Now Fumiko, too, is gone, absorbed in her code breaking work on the Sino-Soviet border. The boy-detective stories, his bread and butter, have been given over to a shadowy syndicate with its own made-up name and a backstory straight out of one of his books: a former shopkeeper, writing by night on scrap sheets of butcher paper. The payoff, a large lump sum, has left him materially taken care of. Mentally, at a loss.

It was after Fumiko left that he had started his novel, the first piece of writing he could bring himself to think of by that name.  Everything else he thought of as tales, stories, dime-store pulp. The novel had an epigraph, a bit of wisdom from Confucius that was painted on a wall hanging at the Enchanted Serpent, where he and Fumiko had liked to work. From the epigraph he had taken the title.

He parks in a turnoff, just down the road from the falls at Icehouse Rock. The light is getting blue and dim, and he still has an hour of hiking until he can camp at the spiral bridge. He unlocks the trunk and removes his valise. In one corner of the bag, beneath a snarl of dress socks, there is a fat rectangular bundle tied with twine.  He puts that in the knapsack with the rest of his purchases. Except the canteen, which he clips to his belt.

As the birds settle in for the evening, the quieter sounds become more prominent. He feels his way along the path, beginning to hear the trickle of water from Bishop’s Creek, down in the ravine. He takes a slug of Jameson and shudders at the bite it seems to take from his heart.

“Did you name that boy after yourself?” He and Fumiko were gathering sticks to make a fire. “The older one, I mean. Frank.”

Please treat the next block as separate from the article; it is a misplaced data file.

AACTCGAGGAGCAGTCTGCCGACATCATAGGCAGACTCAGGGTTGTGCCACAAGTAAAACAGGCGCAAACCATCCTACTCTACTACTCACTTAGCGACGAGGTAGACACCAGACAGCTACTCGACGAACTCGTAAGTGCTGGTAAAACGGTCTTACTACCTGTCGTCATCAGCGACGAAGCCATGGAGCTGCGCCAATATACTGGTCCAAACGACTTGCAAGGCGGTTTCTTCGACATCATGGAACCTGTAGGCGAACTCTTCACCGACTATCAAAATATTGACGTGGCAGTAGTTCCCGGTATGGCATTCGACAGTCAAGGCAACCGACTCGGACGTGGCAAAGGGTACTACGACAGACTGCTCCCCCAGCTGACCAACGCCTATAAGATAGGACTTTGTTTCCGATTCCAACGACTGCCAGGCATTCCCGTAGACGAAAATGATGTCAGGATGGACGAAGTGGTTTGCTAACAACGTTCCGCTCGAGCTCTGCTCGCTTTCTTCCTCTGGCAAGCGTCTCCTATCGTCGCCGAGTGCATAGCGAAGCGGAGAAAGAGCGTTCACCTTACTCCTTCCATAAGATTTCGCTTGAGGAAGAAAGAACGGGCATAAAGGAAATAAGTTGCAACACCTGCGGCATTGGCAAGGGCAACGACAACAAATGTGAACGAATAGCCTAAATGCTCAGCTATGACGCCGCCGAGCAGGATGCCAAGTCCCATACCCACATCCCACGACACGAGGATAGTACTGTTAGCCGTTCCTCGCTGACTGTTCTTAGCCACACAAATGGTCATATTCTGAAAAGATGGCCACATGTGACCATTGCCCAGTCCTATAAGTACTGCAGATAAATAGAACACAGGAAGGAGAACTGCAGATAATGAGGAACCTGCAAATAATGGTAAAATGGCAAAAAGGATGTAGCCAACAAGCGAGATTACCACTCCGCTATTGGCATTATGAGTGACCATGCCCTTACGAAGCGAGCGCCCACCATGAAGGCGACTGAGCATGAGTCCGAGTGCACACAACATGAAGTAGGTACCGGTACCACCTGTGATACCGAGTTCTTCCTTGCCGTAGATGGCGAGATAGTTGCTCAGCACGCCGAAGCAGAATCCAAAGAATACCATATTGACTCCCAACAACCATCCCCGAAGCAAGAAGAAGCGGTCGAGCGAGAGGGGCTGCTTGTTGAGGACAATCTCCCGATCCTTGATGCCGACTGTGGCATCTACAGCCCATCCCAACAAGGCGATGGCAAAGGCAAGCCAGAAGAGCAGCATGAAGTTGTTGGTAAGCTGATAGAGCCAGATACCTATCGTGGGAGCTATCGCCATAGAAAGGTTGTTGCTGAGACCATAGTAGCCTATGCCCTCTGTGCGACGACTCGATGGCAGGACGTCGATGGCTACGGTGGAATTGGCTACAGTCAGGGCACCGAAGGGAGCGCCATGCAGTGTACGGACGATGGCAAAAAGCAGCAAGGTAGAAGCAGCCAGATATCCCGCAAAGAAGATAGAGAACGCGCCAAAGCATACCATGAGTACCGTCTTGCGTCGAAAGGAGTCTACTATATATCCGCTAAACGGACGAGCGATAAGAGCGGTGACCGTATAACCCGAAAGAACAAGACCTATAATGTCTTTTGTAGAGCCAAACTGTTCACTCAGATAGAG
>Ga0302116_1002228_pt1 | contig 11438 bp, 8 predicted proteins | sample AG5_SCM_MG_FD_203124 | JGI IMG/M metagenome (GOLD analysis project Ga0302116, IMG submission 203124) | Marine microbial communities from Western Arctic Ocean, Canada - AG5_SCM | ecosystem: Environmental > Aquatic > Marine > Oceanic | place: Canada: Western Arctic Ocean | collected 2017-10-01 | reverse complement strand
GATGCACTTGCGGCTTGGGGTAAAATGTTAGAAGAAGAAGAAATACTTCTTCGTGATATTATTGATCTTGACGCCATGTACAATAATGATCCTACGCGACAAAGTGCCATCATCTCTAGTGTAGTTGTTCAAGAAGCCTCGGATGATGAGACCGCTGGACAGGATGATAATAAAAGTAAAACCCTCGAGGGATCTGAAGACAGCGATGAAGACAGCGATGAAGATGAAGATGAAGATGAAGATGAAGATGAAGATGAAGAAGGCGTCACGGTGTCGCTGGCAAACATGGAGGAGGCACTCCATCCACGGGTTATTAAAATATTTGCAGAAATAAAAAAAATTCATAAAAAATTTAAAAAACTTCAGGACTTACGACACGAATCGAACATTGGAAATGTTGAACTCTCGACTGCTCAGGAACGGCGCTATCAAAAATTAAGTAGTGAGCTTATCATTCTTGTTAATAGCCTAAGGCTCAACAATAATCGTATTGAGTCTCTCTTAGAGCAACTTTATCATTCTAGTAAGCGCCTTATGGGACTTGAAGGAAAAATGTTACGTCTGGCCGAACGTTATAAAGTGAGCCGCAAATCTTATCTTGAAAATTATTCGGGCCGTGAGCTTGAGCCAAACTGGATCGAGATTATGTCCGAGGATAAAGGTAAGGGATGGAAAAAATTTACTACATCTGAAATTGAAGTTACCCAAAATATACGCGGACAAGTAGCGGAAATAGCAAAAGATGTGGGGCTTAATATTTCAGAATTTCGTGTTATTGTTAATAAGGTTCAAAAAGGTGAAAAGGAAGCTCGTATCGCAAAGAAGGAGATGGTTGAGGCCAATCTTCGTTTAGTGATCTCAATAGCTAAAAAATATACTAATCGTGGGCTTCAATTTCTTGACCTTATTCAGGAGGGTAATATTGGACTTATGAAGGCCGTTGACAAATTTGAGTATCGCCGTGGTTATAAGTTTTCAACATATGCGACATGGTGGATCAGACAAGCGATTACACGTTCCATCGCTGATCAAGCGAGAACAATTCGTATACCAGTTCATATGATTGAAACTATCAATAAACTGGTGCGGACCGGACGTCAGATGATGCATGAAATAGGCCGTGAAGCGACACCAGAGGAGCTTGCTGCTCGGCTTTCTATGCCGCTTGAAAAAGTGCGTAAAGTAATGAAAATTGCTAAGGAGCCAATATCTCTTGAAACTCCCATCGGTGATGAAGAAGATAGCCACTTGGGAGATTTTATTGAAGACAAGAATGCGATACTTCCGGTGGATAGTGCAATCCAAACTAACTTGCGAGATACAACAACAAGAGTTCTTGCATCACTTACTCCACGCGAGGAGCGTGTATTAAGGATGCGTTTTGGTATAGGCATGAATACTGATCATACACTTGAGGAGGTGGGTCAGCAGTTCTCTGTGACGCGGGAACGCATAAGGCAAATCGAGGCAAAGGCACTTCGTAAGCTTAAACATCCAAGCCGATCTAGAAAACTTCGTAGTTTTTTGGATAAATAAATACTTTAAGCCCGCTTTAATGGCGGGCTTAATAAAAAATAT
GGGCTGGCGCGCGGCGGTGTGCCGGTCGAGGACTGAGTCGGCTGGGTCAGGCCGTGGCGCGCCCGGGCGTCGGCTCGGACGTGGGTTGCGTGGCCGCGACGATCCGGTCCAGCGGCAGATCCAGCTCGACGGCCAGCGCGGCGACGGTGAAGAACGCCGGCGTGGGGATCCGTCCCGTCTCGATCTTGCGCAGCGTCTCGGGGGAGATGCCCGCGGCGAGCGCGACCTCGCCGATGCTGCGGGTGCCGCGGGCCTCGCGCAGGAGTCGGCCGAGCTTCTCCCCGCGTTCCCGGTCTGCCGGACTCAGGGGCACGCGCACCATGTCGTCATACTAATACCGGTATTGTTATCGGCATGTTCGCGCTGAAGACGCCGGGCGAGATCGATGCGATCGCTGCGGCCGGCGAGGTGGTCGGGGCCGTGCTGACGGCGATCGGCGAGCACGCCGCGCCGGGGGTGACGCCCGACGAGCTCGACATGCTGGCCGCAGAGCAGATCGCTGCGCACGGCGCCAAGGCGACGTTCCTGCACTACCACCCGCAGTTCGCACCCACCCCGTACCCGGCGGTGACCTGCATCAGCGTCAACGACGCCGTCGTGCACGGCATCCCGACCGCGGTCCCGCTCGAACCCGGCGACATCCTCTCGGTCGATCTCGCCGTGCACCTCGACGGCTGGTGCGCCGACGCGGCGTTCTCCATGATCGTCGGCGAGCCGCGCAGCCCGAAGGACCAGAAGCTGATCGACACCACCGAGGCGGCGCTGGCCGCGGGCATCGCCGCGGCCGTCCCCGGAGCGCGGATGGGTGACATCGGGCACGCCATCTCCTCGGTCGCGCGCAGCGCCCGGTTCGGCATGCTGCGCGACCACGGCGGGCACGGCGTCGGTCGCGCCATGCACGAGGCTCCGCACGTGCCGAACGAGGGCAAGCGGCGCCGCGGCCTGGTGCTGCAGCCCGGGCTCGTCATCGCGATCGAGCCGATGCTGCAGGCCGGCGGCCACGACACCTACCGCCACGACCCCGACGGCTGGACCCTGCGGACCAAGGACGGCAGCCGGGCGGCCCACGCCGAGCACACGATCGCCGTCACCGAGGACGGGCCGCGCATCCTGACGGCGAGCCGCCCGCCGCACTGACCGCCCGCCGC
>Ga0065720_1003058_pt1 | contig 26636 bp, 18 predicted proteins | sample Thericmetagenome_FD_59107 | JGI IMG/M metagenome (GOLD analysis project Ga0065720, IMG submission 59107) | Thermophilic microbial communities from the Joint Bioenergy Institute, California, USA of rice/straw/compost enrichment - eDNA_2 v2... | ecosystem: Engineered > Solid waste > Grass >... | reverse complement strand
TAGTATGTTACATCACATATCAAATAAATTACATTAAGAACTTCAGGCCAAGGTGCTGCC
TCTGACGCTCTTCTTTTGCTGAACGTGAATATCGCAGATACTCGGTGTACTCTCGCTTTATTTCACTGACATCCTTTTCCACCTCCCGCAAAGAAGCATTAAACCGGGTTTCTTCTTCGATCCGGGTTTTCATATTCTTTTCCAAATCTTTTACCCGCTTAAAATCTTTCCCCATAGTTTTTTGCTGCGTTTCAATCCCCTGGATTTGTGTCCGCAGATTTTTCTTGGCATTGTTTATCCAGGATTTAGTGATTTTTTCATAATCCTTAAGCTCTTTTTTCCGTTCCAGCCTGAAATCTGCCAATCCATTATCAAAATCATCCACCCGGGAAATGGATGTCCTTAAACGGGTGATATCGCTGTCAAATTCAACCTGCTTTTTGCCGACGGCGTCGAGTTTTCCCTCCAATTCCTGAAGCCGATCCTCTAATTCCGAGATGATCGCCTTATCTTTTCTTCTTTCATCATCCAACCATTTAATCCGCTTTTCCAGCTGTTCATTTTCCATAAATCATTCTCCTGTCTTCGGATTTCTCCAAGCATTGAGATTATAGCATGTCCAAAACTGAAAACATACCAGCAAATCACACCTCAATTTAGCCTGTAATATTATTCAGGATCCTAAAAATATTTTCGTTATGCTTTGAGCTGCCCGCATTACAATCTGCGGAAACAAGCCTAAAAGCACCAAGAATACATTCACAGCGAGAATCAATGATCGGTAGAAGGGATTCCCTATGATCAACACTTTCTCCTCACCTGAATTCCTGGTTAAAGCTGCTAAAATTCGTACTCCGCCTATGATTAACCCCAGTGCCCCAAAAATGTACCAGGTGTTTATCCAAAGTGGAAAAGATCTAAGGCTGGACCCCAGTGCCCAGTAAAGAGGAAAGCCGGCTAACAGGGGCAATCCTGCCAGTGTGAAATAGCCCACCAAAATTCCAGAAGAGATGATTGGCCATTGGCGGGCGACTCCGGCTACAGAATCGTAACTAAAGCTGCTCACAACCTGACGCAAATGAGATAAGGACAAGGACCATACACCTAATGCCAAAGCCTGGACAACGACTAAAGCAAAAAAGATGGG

“After my father. He died when I was just a baby.” It was what he always said, what he told himself. But hadn’t he always felt some of the older boy’s solemnity, not to mention the weight of being always the protector? Who was he protecting? His folks? His kids? Fumiko? He had protected no one. Together with Fumiko, he built the fire atop the natural helix of eroded schist. They slept together under a sky crowded with stars, right out in the middle of the air. In her sleep, beside him on the lumpy bedroll, Fumiko tossed and turned, whispering some of her favorite English words, the ones she’d learned from him, under her breath: “uppercut,” “careening,” “madcap,” “jalopy.”

A half moon shines above the clearing ahead of him, where the stone span corkscrews over the gaping dark.  He steps onto the bridge, swigging from the canteen to steady his leaping stomach. Standing as close to the edge as he can bear, he pushes the opened bundle toward the edge with his toe. He soaks the papers with kerosene and hurls the empty jar into the ravine.

During the reading, at an old church on Bleecker Street, the audience had been quiet. At first, he’d taken it for respect, but the whispers and the chortles afterward made things clear enough: The Clue of the Twisted Syntax…No, no. Wait. Wait. I’ve got one. The Case of the Cryptic Claptrap…How about: The Hackneyed Symbol Mystery?

No sound but the distant trickle of water, the rising, pulsing insect hum. The page he lights to touch off the rest reads, “for Fumiko,” and below that: “Before a great man begins something great, he must first appear foolish before a crowd.”

He sleeps again atop the spiral bridge. Rises before dawn, awakened by some burl of worry in his side, loads his knapsack, and continues on his way.


The cab lurched forward, then swung round and drew up to the corner. Joe was the first out the door. “Hang on a moment, fellows!” he cried.